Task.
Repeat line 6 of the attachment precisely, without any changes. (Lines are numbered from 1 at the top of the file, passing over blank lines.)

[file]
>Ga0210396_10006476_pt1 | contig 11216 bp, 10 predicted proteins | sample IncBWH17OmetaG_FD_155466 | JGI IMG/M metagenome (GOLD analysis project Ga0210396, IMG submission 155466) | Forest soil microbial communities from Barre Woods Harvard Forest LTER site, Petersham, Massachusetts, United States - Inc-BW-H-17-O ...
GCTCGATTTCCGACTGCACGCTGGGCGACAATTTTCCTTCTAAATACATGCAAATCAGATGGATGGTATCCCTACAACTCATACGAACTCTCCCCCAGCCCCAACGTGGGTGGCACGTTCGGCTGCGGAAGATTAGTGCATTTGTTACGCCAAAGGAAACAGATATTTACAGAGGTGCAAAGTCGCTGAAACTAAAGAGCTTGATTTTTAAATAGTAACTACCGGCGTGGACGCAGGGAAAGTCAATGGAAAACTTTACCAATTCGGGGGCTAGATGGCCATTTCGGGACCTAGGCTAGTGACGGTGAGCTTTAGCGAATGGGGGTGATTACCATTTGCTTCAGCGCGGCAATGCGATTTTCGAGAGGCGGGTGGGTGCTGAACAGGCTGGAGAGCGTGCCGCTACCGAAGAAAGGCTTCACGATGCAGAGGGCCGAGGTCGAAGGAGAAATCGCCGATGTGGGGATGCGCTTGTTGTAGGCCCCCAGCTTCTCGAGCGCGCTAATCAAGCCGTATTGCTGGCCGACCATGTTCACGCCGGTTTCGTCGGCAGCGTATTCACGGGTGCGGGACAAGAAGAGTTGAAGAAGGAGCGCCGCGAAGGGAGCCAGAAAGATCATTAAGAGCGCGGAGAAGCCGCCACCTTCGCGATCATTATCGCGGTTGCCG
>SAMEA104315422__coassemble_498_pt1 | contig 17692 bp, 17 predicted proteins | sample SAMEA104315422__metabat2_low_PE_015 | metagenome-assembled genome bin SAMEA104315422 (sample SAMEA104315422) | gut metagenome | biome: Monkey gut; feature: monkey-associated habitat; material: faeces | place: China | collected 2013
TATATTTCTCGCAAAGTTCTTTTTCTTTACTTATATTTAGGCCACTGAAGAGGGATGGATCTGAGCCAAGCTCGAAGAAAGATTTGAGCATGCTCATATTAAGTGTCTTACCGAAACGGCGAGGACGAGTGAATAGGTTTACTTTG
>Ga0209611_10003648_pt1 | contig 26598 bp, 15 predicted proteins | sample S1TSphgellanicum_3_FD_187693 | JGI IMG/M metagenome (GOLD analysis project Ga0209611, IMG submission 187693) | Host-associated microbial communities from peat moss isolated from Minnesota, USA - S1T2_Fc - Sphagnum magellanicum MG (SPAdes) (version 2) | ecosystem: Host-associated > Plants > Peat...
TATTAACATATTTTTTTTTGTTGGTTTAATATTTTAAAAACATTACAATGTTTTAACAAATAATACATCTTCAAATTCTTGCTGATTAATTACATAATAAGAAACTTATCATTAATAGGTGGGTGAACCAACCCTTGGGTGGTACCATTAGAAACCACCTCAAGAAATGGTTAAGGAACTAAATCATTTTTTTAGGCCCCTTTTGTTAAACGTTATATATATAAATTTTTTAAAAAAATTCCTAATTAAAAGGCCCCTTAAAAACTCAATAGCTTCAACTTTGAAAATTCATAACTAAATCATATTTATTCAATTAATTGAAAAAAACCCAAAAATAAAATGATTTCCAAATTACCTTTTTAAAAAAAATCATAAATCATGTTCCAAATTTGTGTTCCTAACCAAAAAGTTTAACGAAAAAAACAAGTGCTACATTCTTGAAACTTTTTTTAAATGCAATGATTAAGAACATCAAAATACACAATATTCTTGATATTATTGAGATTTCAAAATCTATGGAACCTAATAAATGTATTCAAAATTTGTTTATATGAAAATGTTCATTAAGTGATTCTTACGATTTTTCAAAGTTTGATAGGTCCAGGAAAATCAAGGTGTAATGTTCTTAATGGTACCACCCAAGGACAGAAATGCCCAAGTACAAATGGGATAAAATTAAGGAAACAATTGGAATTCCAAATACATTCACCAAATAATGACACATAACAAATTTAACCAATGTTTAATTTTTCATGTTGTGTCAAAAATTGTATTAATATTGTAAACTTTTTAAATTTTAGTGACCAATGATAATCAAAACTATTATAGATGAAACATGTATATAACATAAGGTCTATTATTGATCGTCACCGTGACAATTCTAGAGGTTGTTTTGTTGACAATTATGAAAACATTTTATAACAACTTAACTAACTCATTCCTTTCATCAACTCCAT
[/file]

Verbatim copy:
TATTAACATATTTTTTTTTGTTGGTTTAATATTTTAAAAACATTACAATGTTTTAACAAATAATACATCTTCAAATTCTTGCTGATTAATTACATAATAAGAAACTTATCATTAATAGGTGGGTGAACCAACCCTTGGGTGGTACCATTAGAAACCACCTCAAGAAATGGTTAAGGAACTAAATCATTTTTTTAGGCCCCTTTTGTTAAACGTTATATATATAAATTTTTTAAAAAAATTCCTAATTAAAAGGCCCCTTAAAAACTCAATAGCTTCAACTTTGAAAATTCATAACTAAATCATATTTATTCAATTAATTGAAAAAAACCCAAAAATAAAATGATTTCCAAATTACCTTTTTAAAAAAAATCATAAATCATGTTCCAAATTTGTGTTCCTAACCAAAAAGTTTAACGAAAAAAACAAGTGCTACATTCTTGAAACTTTTTTTAAATGCAATGATTAAGAACATCAAAATACACAATATTCTTGATATTATTGAGATTTCAAAATCTATGGAACCTAATAAATGTATTCAAAATTTGTTTATATGAAAATGTTCATTAAGTGATTCTTACGATTTTTCAAAGTTTGATAGGTCCAGGAAAATCAAGGTGTAATGTTCTTAATGGTACCACCCAAGGACAGAAATGCCCAAGTACAAATGGGATAAAATTAAGGAAACAATTGGAATTCCAAATACATTCACCAAATAATGACACATAACAAATTTAACCAATGTTTAATTTTTCATGTTGTGTCAAAAATTGTATTAATATTGTAAACTTTTTAAATTTTAGTGACCAATGATAATCAAAACTATTATAGATGAAACATGTATATAACATAAGGTCTATTATTGATCGTCACCGTGACAATTCTAGAGGTTGTTTTGTTGACAATTATGAAAACATTTTATAACAACTTAACTAACTCATTCCTTTCATCAACTCCAT